While caring for patients, clinical staff is heavily robed with gown and apron; three pairs of gloves; a hood; and goggles.
Forget the guest list, the price tag, the menu—the wedding detail everyone wants to know is who'll design her gown.
But then she wore an Alexander McQueen gown to the State Dinner in honor of China.
And Ariel, of The Little Mermaid, has exchanged her wide-eyed innocence for a cleavage-baring Marchesa gown and a suggestive pose.
Her lavender Alexander McQueen gown, for instance, struck a fine note on the red carpet in Los Angeles.
"I spoke of the gown," said Young Islay (and he had not yet seen it, it might have been red or blue for all he could tell).
His clothes were bad, but in his cap and gown he was fair indeed.
As I stood by his bed the next day, I was wondering if he had not seen his mother's texts, as well as the bit of her gown.
The plainest burgher of them, in his cap and gown, had a taste in the matter!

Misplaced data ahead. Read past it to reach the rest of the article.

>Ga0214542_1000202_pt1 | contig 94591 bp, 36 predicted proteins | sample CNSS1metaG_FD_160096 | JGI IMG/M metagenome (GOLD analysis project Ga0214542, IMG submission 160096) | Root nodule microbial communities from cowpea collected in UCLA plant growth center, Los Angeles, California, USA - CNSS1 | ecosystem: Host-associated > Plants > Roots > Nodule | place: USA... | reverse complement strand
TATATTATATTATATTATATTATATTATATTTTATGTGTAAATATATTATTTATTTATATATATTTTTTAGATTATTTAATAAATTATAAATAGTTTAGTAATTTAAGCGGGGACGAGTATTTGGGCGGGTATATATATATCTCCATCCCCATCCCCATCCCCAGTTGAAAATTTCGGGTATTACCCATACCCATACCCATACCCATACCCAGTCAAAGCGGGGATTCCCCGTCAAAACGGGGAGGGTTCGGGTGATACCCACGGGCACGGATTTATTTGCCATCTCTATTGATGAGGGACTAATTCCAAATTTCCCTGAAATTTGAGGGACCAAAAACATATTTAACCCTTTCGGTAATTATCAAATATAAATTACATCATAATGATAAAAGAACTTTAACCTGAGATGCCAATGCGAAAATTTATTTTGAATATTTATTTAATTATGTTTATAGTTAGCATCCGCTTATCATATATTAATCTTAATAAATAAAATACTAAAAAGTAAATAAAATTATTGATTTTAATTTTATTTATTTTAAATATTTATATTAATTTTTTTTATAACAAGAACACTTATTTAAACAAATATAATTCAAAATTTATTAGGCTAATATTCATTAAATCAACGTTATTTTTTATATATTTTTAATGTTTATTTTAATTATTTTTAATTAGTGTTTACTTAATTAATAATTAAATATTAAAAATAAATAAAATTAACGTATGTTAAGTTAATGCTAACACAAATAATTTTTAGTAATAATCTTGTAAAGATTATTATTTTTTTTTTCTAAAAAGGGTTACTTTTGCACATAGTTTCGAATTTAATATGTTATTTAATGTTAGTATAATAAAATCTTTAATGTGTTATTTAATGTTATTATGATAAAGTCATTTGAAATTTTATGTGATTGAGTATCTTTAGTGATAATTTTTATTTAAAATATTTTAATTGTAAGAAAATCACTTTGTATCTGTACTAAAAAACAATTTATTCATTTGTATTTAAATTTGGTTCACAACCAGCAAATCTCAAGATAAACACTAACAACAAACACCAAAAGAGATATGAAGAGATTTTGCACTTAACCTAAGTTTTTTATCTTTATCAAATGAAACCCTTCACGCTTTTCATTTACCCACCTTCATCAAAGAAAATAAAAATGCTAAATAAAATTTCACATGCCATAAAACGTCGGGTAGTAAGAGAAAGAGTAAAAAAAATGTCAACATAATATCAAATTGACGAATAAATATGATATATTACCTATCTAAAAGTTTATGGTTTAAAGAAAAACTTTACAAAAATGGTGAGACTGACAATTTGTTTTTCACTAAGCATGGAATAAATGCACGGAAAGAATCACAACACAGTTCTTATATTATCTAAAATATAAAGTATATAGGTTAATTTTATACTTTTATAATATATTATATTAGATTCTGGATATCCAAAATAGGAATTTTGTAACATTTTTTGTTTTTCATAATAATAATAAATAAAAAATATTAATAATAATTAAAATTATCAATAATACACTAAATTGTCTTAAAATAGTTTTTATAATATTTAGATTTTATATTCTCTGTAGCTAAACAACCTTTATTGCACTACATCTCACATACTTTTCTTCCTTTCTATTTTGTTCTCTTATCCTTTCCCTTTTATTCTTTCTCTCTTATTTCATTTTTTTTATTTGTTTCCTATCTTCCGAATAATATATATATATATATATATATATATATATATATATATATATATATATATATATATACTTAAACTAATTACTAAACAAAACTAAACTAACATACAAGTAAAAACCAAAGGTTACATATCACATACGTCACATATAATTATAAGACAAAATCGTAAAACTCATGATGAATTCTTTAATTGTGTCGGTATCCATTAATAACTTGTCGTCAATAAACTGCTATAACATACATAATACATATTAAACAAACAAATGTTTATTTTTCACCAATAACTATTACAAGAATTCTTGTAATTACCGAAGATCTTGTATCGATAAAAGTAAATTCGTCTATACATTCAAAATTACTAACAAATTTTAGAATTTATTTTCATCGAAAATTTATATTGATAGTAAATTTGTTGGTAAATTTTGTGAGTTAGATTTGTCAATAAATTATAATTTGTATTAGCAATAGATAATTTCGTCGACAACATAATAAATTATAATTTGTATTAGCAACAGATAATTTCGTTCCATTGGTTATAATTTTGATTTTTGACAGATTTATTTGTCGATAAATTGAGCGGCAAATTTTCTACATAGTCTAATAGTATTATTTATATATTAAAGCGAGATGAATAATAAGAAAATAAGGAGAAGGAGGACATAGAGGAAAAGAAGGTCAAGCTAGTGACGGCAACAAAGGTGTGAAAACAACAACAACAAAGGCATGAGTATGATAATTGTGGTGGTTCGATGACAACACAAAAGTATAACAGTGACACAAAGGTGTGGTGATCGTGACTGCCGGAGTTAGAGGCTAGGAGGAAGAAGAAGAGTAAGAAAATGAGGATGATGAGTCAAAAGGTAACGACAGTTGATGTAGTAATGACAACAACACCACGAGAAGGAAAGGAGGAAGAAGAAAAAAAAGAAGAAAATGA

I should not think Mrs. Livingston would permit her to parade about in that gown.
c.1300, from Old French goune "robe, coat, habit, gown," from Late Latin gunna "leather garment, skin, hide," of unknown origin. Used by St. Boniface (8c.) for a fur garment permitted for old or infirm monks. Klein writes it is probably "a word adopted from a language of the Apennine or the Balkan Peninsula." OED points to Byzantine Greek gouna, a word for a coarse garment sometimes made of skins, but also notes "some scholars regard [Late Latin gunna] as of Celtic origin."
In 18c., gown was the common word for what is now usually styled a dress. It was maintained more in the U.S. than in Britain, but was somewhat revived 20c. in fashion senses and in comb. forms (e.g. bridal gown, nightgown). Meaning "flowing robe worn as a badge of office or authority" is from late 14c., on image of the Roman toga. As collective singular for "residents of a university" (1650s) it usually now is opposed to town.
A robe or smock worn in operating rooms and other parts of hospitals as a guard against contamination.